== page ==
The Phenomenology of Thinking
Thinking is a central capacity of the human mind. It is a play on different levels in many of our activities. From the perspective of ordinary language use it even seems hard, if not impossible, not to think of anything at all while we are conscious. When it comes to science as a specific type of methodically guided thinking, it is employed to proceed from data and observation to theoretical models and systems. Likewise, it is by way of further thinking that we (re-)model axioms, hypotheses, experiments and anthropology, linguistics and logic.
Phenomenology broadly construed as the systematic reflective investigation of the phenomena we encounter in consciousness and how we experience them, is bound to have its own characteristic perspective of thinking. The aforementioned science usually conceptualize thinking is insolation from it being a process constituted and sustained through the activity of the thinking subject. Nonetheless, their attempts prove to be resourceful and yield substantial results. Today we know that when he think, a manifold of processes and sub-processes occur in the “organ of thinking”, the brain. Cognitive psychological experiments are designed to test the kinds of information processing involved in thinking, and to model them as complex algorithms.
These and other empirical approaches are appropriate and very insightful in their own right. Yet, they abstract from thinking as a describable act or complex of acts, which is geared towards objects of thought in consciousness, a unique perspective that phenomenology is equipped to investigate. However, phenomenology given its Husserlian origins with its strong focus on subjective constitution, may very well profit insights disclosed by the empirical sciences, as wells a from an exchange with analytic philosophy.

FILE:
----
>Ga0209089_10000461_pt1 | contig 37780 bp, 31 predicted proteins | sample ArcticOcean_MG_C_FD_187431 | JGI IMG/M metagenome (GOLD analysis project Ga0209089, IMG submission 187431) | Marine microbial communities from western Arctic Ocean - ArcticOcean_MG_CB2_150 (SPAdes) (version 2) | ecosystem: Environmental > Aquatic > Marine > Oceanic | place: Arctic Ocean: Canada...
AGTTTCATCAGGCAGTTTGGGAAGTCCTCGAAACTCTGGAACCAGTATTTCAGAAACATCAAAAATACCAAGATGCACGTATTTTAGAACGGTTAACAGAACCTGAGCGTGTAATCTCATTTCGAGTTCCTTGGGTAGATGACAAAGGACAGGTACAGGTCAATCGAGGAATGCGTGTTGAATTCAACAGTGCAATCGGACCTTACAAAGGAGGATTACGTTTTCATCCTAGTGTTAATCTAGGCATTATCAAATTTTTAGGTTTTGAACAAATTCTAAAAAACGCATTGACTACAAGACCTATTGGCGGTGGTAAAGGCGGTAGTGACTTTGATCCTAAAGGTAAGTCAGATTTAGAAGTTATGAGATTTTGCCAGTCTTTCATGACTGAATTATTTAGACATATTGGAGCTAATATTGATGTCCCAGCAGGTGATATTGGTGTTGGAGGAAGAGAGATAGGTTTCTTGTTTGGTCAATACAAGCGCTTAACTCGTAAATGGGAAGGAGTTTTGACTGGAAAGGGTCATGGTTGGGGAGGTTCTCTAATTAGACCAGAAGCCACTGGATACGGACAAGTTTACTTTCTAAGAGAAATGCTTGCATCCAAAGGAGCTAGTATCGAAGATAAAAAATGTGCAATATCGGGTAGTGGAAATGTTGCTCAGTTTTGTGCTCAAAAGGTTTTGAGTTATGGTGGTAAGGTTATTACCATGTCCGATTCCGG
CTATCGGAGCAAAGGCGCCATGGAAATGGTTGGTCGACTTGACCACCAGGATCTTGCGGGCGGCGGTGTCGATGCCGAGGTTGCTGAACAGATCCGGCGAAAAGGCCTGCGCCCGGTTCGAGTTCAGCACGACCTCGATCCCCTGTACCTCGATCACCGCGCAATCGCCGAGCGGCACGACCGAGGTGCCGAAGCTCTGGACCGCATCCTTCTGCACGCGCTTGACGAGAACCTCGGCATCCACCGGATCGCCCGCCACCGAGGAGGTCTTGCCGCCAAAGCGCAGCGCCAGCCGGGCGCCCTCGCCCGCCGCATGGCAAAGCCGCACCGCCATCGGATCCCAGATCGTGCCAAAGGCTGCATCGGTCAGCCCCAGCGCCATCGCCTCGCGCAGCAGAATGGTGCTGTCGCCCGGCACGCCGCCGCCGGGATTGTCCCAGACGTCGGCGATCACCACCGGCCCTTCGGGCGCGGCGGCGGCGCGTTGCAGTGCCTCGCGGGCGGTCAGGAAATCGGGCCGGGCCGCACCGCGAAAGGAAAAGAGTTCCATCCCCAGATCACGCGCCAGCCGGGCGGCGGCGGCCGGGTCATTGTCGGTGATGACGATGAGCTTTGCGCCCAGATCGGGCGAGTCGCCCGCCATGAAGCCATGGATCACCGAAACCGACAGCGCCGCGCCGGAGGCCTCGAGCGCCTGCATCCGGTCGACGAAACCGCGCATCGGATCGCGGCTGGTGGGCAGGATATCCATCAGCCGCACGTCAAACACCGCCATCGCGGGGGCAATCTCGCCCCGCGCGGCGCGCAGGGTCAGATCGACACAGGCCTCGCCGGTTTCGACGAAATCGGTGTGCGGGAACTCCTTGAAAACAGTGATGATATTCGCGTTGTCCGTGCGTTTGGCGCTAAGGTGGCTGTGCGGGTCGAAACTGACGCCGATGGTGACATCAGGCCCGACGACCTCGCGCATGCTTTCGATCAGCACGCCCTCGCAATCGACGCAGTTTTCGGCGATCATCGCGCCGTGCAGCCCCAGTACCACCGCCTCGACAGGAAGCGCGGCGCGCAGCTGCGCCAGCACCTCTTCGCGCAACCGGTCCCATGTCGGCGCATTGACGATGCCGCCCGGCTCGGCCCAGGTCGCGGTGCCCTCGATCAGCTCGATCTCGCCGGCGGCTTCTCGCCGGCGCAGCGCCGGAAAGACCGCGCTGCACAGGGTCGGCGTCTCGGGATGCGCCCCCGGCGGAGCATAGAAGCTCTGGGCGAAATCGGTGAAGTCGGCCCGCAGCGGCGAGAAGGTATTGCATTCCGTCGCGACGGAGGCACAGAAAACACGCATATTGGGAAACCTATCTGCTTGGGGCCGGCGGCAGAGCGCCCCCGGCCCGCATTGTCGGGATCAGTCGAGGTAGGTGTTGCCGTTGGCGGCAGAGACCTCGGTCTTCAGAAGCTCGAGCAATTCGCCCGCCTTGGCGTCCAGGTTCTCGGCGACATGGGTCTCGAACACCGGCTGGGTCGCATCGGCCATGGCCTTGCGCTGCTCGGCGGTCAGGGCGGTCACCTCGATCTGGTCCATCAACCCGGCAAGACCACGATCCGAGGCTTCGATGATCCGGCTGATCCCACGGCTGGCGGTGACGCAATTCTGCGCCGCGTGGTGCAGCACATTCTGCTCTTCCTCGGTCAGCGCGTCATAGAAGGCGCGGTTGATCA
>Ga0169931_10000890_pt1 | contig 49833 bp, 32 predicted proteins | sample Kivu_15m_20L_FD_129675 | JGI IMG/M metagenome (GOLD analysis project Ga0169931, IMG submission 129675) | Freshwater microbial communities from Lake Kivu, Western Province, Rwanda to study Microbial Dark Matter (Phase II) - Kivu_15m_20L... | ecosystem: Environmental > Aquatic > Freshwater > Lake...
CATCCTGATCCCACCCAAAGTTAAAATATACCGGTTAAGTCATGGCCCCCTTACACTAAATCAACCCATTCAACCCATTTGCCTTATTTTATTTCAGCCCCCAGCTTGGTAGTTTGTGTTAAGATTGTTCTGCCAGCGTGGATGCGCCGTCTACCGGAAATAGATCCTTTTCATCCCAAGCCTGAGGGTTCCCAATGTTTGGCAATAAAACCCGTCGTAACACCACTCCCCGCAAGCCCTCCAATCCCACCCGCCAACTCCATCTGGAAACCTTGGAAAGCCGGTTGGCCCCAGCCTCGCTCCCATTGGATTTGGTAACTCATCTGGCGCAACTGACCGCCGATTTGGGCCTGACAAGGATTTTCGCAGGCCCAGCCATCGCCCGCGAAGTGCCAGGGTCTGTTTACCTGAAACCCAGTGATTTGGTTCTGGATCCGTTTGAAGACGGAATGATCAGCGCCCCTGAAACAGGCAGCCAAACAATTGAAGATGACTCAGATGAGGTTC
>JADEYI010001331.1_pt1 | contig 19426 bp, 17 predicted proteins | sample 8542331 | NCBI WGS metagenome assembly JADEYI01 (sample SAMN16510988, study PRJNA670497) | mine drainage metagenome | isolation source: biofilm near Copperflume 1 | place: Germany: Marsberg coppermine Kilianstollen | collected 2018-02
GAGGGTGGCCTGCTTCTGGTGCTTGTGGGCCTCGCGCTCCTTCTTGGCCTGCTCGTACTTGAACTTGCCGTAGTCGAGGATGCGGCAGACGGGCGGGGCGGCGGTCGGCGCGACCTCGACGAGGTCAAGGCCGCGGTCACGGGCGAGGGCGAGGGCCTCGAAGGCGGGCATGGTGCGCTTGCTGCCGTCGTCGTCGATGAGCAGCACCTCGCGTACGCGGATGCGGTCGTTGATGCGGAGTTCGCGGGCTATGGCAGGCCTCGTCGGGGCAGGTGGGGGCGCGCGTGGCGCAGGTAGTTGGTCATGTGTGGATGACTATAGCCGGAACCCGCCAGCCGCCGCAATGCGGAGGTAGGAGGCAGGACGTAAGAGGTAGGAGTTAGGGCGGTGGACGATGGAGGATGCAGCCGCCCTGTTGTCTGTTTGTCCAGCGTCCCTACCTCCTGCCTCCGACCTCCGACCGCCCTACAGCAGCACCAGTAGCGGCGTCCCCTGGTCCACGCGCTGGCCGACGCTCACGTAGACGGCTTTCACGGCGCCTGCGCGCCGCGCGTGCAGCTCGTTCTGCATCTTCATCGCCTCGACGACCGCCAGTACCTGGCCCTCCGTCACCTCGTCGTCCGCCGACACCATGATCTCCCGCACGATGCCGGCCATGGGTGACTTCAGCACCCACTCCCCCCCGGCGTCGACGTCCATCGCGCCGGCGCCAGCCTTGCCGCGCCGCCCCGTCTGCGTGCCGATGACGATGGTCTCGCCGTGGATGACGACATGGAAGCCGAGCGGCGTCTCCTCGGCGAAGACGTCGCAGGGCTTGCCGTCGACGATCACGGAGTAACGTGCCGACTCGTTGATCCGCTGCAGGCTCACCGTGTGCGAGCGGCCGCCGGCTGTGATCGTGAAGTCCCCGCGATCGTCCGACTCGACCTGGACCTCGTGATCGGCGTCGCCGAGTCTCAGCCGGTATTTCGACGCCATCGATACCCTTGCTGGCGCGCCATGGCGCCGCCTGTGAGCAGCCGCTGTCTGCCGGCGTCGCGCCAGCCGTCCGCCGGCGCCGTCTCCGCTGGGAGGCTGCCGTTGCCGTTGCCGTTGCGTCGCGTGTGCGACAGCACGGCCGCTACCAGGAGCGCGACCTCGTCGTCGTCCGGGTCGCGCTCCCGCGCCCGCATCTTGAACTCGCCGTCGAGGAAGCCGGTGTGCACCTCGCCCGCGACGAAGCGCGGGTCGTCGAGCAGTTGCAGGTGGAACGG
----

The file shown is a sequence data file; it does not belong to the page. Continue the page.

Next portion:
This dialogue seems particularly important in light of the recent upsurge of discussion in the philosophy of mind on the nature of thought. Central to this debate is the question whether thinking has its distinctive “phenomenology”, i.e. its describable quality of “what-it-is-likeness” of the experience of thinking. Whereas most authors agree that there is an originary mode of phenomenal givenness of sensory and imagistic experiences, there is disagreement over what is – in contrast – called ‘cognitive phenomenology’. Some authors claim that thinking is an experience with its own sui generis phenomenal properties, whereas other defy this notion.
‘The Phenomenology of Thinking’ by relating these problems to insights from the Husserlian Tradition. It aims to show that thinking as a mental process can be grasped using the phenomenological methods of description, variation, constitution analysis or the theory of experience and judgment.
Dr Thiemo Breyer
Klinik für Allgemeine Psychiatrie
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